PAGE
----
Honestly, I don’t know many people who would get excited to go off to a “cancer camp”. When I was first diagnosed, it would certainly not have been something i’d have chosen to do; as I was reluctant to have anything more to do with cancer than I already did.But hopefully next summer, that excited camper will be me. That’s because for me, and quite a few other cancer patients/survivors, Camp Ukandu is much more than that.
It’s a place where you can go and not have to worry about taking all your medicines at the right time, or feeling self conscious of your hair loss. Its a place where you can try new, adventurous things like rock climbing, obstacle courses, swimming, archery, & much more without your parents or doctors worrying over you. But more than anything, it’s a place where you can have fun, make new friends, and just be yourself without the heavy cloud of a terrible disease constantly hanging over your head.
Camp Ukandu, a camp specifically designed for cancer patients and their siblings, was a topic that came up this year, strongly recommended by caring hospital employees and enthusiastic friends. Even though I was open to giving it a try, there were other obstacles that sprang up in the way. For one, my daily life at home was no piece of cake. Everyday I wake up with some form of morning sickness, varying from severe to mild. There are also pills I must take at exact certain times and TPN that I get throughout the night. At the camp, there are medically trained nurses & doctors who have lots of experience with these things, but there was still a worry that away from home, things could get mixed up or have problems. There was definitely a lot of doubt as I went off to camp, but we trusted in our philosophy of trying to do normal things despite the circumstances. Our reasoning was; I could either feel bad all alone at home, or I could feel bad in a positive, fun environment. I’ve gotten the chance to do some amazing things through fighting cancer, all because I put aside my worries and trusted God.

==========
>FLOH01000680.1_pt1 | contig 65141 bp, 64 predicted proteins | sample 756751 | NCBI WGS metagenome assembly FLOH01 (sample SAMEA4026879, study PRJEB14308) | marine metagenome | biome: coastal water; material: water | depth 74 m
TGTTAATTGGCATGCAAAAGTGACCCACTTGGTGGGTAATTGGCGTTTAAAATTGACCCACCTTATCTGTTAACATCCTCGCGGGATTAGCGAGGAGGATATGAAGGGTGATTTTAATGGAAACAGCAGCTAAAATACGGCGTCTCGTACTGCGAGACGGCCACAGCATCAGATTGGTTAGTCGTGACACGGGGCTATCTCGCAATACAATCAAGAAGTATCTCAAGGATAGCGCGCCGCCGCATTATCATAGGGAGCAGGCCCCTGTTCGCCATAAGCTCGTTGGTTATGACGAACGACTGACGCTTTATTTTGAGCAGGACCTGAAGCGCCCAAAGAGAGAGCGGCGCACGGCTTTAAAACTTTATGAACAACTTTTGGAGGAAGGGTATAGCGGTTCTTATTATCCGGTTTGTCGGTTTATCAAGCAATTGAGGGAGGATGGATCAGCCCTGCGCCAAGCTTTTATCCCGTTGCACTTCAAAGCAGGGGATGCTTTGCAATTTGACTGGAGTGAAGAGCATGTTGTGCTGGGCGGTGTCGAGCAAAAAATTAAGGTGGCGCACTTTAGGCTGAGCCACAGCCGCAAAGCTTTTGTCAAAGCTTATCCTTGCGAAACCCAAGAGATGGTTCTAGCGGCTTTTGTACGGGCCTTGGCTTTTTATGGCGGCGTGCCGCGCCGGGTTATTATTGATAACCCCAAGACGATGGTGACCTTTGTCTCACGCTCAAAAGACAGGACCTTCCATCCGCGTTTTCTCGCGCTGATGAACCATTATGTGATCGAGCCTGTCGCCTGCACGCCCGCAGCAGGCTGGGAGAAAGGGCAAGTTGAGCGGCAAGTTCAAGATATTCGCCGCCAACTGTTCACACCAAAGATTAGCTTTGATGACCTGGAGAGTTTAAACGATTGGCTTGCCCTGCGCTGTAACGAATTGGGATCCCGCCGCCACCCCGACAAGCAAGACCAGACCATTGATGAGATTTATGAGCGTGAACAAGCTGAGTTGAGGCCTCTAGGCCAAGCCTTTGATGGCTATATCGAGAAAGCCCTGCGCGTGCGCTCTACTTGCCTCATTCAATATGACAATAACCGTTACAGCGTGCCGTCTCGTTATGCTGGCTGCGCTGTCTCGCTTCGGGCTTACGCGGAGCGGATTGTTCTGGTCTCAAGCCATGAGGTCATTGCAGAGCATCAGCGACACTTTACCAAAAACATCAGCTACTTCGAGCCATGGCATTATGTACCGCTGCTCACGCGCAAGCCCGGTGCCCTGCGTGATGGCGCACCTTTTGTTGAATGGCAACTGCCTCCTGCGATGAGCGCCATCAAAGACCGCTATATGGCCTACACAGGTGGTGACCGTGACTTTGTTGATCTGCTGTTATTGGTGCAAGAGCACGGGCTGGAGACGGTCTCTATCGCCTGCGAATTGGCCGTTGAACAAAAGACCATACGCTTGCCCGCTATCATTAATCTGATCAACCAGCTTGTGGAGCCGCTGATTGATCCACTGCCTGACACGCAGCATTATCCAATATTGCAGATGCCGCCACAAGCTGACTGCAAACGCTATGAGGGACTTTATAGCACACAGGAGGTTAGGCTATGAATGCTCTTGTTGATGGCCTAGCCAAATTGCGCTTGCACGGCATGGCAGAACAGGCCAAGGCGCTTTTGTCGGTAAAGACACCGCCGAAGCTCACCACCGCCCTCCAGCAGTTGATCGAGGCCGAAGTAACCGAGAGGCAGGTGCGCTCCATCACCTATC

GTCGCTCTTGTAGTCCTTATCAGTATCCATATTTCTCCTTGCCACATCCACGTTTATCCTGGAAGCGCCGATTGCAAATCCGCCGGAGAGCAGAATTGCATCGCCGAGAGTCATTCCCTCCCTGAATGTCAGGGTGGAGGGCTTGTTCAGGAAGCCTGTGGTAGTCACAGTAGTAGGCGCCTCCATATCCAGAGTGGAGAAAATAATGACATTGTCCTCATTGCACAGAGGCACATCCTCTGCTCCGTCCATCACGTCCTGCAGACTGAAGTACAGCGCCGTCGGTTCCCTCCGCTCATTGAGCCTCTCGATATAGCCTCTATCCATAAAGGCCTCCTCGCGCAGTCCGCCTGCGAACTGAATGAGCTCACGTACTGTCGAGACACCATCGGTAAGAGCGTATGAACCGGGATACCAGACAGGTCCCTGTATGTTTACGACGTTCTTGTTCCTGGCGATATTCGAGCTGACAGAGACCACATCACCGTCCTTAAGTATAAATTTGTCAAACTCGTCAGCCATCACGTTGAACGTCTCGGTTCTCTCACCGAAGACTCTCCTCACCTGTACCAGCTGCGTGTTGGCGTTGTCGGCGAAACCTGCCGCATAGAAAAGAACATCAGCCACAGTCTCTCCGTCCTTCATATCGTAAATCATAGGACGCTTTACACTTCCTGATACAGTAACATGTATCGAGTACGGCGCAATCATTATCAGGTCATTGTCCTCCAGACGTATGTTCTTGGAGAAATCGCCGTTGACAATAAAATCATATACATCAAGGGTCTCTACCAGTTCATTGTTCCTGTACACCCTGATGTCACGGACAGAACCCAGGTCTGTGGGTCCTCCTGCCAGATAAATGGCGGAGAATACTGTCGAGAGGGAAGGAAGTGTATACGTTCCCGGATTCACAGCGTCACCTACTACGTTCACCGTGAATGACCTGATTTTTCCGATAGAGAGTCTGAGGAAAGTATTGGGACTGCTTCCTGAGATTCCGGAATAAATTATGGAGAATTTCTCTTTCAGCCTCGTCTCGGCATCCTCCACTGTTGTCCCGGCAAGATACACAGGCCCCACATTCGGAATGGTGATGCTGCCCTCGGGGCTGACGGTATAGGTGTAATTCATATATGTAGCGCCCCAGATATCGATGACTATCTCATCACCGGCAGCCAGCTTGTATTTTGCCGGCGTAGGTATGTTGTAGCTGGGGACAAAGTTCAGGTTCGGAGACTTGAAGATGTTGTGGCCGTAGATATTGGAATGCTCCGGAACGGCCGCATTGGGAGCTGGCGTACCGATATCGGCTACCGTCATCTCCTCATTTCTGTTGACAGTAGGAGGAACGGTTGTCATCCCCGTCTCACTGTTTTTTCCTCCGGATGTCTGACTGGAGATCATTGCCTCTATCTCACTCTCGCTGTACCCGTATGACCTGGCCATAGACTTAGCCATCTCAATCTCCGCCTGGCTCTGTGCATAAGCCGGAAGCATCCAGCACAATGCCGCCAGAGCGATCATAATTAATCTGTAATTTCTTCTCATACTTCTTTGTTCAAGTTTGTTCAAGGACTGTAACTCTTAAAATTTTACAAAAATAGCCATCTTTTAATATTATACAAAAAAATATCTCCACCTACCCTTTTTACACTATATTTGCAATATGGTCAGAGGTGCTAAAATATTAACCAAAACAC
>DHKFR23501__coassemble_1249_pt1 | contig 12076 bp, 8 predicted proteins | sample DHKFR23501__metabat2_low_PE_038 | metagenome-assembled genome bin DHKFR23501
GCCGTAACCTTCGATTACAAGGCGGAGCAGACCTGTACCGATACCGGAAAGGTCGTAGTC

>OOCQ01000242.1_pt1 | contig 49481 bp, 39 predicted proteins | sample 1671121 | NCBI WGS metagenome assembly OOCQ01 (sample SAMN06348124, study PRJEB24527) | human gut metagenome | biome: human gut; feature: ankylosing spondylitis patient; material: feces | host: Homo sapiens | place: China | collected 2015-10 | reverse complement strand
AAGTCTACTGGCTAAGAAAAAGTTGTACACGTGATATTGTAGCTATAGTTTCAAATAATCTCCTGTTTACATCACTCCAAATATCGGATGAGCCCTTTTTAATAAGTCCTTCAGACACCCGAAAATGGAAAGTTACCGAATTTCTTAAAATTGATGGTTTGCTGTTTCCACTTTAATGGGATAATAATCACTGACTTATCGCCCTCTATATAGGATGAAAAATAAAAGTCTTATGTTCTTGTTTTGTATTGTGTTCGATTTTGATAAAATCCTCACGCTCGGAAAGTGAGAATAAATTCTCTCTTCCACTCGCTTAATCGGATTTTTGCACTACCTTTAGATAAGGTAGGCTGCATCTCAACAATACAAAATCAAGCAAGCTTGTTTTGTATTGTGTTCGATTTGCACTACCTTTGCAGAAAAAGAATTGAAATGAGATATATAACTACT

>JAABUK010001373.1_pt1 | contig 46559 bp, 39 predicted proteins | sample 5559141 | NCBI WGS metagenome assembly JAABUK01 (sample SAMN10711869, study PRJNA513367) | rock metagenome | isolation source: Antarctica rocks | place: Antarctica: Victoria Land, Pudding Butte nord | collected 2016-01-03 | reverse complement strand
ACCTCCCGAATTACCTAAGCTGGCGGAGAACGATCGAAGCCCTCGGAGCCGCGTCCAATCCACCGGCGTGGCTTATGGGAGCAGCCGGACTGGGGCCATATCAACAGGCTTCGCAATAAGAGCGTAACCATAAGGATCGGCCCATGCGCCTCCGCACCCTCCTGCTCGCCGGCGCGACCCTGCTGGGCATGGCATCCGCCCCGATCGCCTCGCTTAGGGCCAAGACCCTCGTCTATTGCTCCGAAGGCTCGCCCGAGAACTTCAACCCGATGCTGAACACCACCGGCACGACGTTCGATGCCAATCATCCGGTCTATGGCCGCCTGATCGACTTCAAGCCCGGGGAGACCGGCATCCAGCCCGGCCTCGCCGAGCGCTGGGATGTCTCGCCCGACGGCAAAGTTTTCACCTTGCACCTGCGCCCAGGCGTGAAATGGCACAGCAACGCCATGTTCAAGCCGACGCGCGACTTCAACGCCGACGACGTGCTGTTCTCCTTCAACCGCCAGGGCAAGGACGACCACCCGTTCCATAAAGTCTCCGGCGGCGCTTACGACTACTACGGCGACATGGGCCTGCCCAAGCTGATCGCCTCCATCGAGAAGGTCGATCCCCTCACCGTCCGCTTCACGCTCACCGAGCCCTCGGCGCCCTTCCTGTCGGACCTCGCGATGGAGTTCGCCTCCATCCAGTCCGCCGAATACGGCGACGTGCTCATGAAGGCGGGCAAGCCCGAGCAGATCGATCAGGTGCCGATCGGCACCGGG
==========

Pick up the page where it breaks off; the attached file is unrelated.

I am so glad that I took the chance to go to Ukandu. There were tons of fun things to do, one of my favorites being art. Some of my best memories include weaving a friendship bracelet with other girls in my cabin, participating in the all camp photo challenge, playing the group games, making my own homemade bow and arrow, getting my hair and makeup done professionally, dancing with everyone at the dance, having a fancy candlelight dinner, riding in the golf cart, and of course, meeting a bunch of new friends. I felt comfortable there, more like myself, and (no offense to my parents,) not in the least homesick! I can guarantee there was no one there with a victim mentality or feeling sorry for themselves.
It was really bittersweet saying final farewells and hugging everyone goodbye at the end of camp. I found I couldn’t shut up about all the fun I had had while driving back home with my family and an elated (bordering on crazed) black and white puppy. 🙂 The thing that puzzled me the most was how something so centered on cancer could also have nothing to do with cancer. There was just an unspoken connection between everyone at camp. You didn’t have to say a word about diagnosis, doctors, or medicine. We understood. I will never forget that week, and hope to return next summer.
As a last note, I’d like to mention that Camp Ukandu used to be funded and sponsored by the American Cancer Society until last year. The ACS chose instead to focus more of their efforts for more research instead of the camp. I’m totally for new research, but was a little sad by their decision. Camp impacted me in a huge way, and I’d love to give back by finding a way to help raise some money for it. I certainly know that this is a cause that has brought joy to me and so many other kids.